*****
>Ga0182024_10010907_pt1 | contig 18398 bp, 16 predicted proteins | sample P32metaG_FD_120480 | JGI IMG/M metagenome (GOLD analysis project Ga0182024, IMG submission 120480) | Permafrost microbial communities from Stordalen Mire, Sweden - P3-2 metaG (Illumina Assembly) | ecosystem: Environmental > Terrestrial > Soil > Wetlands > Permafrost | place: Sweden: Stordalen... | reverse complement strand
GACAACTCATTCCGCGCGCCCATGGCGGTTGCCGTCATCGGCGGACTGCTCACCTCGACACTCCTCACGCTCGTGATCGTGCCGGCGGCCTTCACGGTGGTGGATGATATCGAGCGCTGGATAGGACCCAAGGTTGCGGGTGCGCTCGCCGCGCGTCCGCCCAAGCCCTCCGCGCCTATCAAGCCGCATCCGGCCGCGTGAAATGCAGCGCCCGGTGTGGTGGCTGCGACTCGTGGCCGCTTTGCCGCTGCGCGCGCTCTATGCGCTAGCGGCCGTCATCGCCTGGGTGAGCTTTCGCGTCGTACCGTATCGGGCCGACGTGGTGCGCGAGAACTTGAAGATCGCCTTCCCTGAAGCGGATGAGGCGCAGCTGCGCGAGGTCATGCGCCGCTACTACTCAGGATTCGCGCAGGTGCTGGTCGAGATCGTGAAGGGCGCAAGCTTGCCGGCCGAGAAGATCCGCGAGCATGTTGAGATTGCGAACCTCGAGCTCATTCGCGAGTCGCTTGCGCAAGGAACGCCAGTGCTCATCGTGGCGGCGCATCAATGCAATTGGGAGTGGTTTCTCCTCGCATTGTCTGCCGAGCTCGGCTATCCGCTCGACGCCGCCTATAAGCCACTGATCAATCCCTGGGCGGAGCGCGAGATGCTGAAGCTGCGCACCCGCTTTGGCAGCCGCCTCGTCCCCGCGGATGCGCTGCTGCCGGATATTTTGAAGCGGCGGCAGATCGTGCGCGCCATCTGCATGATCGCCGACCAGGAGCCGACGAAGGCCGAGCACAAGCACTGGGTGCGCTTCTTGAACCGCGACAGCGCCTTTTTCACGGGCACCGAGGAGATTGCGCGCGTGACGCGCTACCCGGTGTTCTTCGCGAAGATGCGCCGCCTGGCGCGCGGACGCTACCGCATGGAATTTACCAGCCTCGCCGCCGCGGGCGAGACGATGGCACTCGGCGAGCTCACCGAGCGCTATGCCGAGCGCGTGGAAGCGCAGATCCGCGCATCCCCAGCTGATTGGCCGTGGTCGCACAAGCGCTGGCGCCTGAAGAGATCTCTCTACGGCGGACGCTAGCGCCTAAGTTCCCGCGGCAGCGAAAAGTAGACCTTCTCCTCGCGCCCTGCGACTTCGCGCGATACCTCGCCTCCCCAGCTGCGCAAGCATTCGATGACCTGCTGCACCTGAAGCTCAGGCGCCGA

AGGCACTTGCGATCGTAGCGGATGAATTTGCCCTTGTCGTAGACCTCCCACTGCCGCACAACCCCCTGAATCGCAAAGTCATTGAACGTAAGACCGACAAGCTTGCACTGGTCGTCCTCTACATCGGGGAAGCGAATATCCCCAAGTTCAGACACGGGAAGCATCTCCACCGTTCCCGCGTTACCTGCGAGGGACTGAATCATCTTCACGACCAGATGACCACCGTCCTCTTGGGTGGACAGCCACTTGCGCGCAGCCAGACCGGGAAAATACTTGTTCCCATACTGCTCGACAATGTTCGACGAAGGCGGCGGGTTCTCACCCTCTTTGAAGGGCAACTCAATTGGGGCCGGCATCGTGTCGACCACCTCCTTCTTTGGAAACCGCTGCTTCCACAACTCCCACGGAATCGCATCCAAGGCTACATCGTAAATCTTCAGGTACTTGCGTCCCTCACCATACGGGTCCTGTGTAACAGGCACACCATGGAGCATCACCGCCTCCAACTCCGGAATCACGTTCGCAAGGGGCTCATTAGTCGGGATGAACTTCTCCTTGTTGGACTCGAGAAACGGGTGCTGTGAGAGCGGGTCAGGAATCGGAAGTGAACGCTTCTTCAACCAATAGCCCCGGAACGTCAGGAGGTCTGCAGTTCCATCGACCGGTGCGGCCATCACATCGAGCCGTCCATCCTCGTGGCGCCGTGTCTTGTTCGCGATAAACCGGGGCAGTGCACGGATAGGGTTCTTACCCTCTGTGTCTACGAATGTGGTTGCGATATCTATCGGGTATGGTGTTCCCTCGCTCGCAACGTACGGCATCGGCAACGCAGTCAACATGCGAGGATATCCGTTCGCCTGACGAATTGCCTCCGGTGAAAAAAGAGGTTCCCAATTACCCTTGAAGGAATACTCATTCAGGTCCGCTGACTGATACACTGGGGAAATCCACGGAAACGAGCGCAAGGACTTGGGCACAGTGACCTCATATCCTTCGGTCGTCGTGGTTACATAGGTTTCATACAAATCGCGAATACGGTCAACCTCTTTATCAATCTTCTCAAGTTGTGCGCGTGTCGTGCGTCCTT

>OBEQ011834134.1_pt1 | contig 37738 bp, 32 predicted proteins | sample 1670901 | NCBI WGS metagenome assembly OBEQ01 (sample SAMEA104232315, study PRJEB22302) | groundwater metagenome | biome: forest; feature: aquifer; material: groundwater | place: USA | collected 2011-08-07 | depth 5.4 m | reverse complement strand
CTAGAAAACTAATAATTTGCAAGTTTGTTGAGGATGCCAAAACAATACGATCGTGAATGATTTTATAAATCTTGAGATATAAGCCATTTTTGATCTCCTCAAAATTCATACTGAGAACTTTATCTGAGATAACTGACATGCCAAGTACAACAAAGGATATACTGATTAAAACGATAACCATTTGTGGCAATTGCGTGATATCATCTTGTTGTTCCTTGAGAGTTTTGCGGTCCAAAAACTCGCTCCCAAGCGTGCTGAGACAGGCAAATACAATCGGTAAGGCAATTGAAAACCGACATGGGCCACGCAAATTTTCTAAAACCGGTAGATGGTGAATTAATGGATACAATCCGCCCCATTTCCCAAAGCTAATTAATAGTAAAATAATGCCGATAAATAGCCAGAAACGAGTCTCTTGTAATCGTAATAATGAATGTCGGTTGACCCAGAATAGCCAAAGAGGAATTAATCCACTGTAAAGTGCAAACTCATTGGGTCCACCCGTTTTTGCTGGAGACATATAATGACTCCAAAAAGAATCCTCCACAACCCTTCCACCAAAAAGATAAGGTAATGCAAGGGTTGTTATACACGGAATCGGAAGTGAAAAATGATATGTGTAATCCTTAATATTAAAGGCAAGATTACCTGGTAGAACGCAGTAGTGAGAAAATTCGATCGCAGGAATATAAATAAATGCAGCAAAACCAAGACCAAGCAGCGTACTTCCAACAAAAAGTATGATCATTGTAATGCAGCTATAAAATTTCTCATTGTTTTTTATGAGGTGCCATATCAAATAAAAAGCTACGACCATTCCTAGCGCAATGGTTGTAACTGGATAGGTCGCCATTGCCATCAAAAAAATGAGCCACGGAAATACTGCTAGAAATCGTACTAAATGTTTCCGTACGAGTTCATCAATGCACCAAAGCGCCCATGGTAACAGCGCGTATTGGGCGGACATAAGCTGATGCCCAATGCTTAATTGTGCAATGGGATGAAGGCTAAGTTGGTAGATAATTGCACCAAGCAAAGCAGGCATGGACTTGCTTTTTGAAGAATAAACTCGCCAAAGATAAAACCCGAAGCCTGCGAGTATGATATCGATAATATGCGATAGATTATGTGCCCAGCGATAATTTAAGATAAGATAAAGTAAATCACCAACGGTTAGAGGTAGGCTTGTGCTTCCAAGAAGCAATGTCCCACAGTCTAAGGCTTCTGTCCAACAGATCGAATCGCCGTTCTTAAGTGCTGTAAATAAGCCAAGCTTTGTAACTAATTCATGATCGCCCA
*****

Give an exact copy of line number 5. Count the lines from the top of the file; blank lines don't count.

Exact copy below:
CTAGAAAACTAATAATTTGCAAGTTTGTTGAGGATGCCAAAACAATACGATCGTGAATGATTTTATAAATCTTGAGATATAAGCCATTTTTGATCTCCTCAAAATTCATACTGAGAACTTTATCTGAGATAACTGACATGCCAAGTACAACAAAGGATATACTGATTAAAACGATAACCATTTGTGGCAATTGCGTGATATCATCTTGTTGTTCCTTGAGAGTTTTGCGGTCCAAAAACTCGCTCCCAAGCGTGCTGAGACAGGCAAATACAATCGGTAAGGCAATTGAAAACCGACATGGGCCACGCAAATTTTCTAAAACCGGTAGATGGTGAATTAATGGATACAATCCGCCCCATTTCCCAAAGCTAATTAATAGTAAAATAATGCCGATAAATAGCCAGAAACGAGTCTCTTGTAATCGTAATAATGAATGTCGGTTGACCCAGAATAGCCAAAGAGGAATTAATCCACTGTAAAGTGCAAACTCATTGGGTCCACCCGTTTTTGCTGGAGACATATAATGACTCCAAAAAGAATCCTCCACAACCCTTCCACCAAAAAGATAAGGTAATGCAAGGGTTGTTATACACGGAATCGGAAGTGAAAAATGATATGTGTAATCCTTAATATTAAAGGCAAGATTACCTGGTAGAACGCAGTAGTGAGAAAATTCGATCGCAGGAATATAAATAAATGCAGCAAAACCAAGACCAAGCAGCGTACTTCCAACAAAAAGTATGATCATTGTAATGCAGCTATAAAATTTCTCATTGTTTTTTATGAGGTGCCATATCAAATAAAAAGCTACGACCATTCCTAGCGCAATGGTTGTAACTGGATAGGTCGCCATTGCCATCAAAAAAATGAGCCACGGAAATACTGCTAGAAATCGTACTAAATGTTTCCGTACGAGTTCATCAATGCACCAAAGCGCCCATGGTAACAGCGCGTATTGGGCGGACATAAGCTGATGCCCAATGCTTAATTGTGCAATGGGATGAAGGCTAAGTTGGTAGATAATTGCACCAAGCAAAGCAGGCATGGACTTGCTTTTTGAAGAATAAACTCGCCAAAGATAAAACCCGAAGCCTGCGAGTATGATATCGATAATATGCGATAGATTATGTGCCCAGCGATAATTTAAGATAAGATAAAGTAAATCACCAACGGTTAGAGGTAGGCTTGTGCTTCCAAGAAGCAATGTCCCACAGTCTAAGGCTTCTGTCCAACAGATCGAATCGCCGTTCTTAAGTGCTGTAAATAAGCCAAGCTTTGTAACTAATTCATGATCGCCCA